It had been a fairly uneventful summer for us since our early vacation in the San Juan islands.
You may remember an earlier story about our neighbor Lydia, who put in a backyard pond and stocked it with koi. Naturally, the local raccoons thought this a magnificent all-you-can-eat orange fish joint. As a result, Lydia kept putting up additional (and failed) defenses for the increasingly diminishing fish. By the end, she had an electric wire fence circling the pond, which was covered by a used window screen, and a set of motion-activated lights set up on tripods and aimed at the water. Her backyard garden feature had become a little Gulag.
Earlier this year, Mary asked her how the fish were doing. Lydia had to admit that the last one had been eaten, “so now Bryan (her husband) doesn’t have to pee around the pond anymore.” Mary’s look must have explained it all, because Lydia went on to explain that, just as deer are supposedly repelled by fox urine, she had heard that raccoons don’t like human urine. So she enlisted her husband and his work crew (he owns some rental properties) to relieve themselves on the banks of her pond, so as to repel the ‘coons.
This reminds me, for no good reason, of another neighbor, a couple of blocks away. She decided several years ago to let her yard go “natural” which is a way of saying she stopped doing ANY maintenance. No watering, no mowing, nada. Amber did put up a sign saying with the heading “What’s going on here?” in which she attempted to justify the weed-lot as some sort of wildlife refuge. (As much as any 20 by 50 foot front yard could be a wildlife refuge.)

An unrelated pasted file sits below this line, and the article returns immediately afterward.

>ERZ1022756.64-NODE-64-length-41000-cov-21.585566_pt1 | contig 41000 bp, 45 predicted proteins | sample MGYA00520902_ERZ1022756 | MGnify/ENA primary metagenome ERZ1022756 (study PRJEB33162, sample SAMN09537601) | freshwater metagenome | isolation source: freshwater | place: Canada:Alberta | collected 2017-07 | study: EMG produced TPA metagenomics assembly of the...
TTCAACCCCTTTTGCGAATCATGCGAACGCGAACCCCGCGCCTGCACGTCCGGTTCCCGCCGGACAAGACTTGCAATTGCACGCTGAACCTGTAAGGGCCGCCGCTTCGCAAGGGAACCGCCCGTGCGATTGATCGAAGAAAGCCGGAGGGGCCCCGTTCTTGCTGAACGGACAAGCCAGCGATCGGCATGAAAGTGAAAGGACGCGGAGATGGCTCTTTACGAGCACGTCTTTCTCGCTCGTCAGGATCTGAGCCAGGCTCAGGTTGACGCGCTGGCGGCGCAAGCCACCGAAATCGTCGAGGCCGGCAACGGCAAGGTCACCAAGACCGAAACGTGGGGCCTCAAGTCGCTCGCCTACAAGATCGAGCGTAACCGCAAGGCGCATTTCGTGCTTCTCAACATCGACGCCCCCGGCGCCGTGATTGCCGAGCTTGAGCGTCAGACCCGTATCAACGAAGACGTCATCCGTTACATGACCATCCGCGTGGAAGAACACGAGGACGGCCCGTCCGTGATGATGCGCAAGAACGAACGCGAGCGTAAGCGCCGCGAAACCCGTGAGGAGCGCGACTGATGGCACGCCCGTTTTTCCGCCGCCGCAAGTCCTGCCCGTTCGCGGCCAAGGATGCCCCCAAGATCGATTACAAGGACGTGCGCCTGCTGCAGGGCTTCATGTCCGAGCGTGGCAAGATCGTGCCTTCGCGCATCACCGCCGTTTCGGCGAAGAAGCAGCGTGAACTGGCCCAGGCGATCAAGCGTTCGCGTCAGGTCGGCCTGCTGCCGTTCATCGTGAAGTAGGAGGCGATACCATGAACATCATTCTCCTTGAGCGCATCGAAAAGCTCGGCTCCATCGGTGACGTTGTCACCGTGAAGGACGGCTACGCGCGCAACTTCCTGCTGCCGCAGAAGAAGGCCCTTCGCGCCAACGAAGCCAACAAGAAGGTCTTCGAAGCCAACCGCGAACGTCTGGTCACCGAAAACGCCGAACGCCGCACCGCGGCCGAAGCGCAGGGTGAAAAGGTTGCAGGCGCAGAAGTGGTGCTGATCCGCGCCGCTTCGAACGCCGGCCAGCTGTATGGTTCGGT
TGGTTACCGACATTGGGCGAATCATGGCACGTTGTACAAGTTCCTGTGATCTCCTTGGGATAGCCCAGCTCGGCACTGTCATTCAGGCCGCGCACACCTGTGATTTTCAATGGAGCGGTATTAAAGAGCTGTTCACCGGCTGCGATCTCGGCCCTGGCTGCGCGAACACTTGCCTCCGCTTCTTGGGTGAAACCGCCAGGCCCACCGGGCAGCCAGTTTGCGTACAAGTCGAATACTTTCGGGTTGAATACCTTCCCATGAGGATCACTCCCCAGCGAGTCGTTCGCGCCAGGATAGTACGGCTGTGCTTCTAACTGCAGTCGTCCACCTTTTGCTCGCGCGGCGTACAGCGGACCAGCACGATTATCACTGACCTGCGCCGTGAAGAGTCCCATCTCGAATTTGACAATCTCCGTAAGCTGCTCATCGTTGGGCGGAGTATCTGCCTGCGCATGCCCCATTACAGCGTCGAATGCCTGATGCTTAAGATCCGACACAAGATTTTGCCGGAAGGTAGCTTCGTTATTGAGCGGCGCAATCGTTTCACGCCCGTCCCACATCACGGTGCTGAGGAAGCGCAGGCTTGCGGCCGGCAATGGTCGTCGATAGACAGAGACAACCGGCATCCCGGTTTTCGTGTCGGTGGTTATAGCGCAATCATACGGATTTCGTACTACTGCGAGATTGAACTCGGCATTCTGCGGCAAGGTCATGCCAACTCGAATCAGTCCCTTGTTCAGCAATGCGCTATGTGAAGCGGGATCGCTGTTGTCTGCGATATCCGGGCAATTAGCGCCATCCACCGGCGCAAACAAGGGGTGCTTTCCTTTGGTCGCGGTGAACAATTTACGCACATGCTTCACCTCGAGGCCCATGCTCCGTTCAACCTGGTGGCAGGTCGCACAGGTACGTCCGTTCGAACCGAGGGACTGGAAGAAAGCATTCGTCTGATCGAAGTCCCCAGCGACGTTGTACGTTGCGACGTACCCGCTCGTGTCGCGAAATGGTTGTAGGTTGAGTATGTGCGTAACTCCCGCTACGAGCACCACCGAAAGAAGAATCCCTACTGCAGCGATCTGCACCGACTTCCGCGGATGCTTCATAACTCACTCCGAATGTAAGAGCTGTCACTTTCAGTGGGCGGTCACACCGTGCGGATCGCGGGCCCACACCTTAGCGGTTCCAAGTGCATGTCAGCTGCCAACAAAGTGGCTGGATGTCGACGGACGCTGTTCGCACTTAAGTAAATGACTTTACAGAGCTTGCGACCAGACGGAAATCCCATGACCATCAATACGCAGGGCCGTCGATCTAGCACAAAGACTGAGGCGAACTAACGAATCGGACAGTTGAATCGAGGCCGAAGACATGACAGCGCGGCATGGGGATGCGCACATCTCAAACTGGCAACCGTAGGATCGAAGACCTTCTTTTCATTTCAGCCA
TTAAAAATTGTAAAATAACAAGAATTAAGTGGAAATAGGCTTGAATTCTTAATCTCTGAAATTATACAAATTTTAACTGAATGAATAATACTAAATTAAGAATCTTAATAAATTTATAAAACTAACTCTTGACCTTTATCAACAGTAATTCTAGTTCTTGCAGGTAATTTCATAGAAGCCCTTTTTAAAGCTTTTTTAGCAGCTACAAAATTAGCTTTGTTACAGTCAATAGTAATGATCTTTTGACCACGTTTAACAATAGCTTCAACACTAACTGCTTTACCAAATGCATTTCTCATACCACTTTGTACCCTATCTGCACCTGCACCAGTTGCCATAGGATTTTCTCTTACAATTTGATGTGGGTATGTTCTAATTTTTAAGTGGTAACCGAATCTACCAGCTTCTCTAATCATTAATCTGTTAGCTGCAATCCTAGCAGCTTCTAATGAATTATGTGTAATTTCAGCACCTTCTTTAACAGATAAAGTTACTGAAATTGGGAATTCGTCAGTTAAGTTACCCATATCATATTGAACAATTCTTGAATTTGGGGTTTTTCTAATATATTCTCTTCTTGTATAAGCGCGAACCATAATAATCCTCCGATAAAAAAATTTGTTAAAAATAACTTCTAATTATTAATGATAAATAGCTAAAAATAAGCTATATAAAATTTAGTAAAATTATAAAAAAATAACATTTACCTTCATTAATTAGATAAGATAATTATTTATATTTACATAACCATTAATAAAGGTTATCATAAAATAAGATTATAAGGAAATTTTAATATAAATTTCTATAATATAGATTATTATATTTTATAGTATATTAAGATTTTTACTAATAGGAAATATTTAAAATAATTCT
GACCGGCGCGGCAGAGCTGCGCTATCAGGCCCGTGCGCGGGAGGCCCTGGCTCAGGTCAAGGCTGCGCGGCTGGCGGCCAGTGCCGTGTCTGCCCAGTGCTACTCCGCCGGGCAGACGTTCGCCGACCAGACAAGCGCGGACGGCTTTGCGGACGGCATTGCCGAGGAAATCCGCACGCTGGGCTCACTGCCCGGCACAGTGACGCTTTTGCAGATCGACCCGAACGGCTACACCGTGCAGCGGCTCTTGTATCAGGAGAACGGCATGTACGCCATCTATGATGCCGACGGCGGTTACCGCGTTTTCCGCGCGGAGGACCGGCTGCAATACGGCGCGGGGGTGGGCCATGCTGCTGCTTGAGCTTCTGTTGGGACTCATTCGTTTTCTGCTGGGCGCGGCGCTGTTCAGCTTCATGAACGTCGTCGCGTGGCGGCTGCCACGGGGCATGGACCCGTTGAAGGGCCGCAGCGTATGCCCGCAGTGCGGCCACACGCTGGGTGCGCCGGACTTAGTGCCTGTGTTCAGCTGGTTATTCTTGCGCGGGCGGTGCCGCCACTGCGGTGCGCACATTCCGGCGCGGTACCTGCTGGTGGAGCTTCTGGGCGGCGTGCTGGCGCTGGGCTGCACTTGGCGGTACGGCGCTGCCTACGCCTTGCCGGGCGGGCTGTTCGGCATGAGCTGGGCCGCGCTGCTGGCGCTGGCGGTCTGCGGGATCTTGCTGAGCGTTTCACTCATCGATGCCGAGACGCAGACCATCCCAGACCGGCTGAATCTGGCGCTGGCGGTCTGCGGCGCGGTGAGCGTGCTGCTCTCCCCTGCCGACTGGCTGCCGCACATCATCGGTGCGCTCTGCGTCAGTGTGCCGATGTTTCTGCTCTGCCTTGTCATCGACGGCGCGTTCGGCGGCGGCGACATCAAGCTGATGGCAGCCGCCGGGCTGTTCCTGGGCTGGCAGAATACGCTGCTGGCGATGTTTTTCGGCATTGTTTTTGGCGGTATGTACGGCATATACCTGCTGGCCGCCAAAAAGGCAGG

Anyway, Amber read that wildfires were a natural part of the original Willamette Valley grasslands, earlier in the summer she put a torch to her front yard. She was intelligent enough to have the garden hose ready and wetted down her front porch, which avoided going up in flames, but the rest of the yard, including a couple of saplings, was turned a pure and sooty black. It was about then that Lydia had the final infestation of raccoons in her backyard, so maybe there was some wildlife there after all.
At any rate, the plants did grow back, helped by some unusual summer rains. One last tale of that slightly odd summer- during one of the hottest days of the year, I was walking our dog Kirby at about 10:30 in the evening. There was a group of about 20 bicyclists at the corner, enjoying the night air, when I heard that word that made my ears spring up like Kirby’s: “Naked.”
Before I knew it, the women were all topless, the men as God made them, and they were back on their bikes and riding up the street, silent except for the whir of their wheels. The phrase “Keep Portland Weird” was safe for another year.
2 thoughts on “Lydia and the Raccoons (2010)”
Thanks for doing your part to “Keep Portland Weird,” Tony.
We watched Sounder (Cicely Tyson, Paul Winfield) last night. The opening scene involves a raccoon hunt. What a great movie! Hadn’t seen it for years.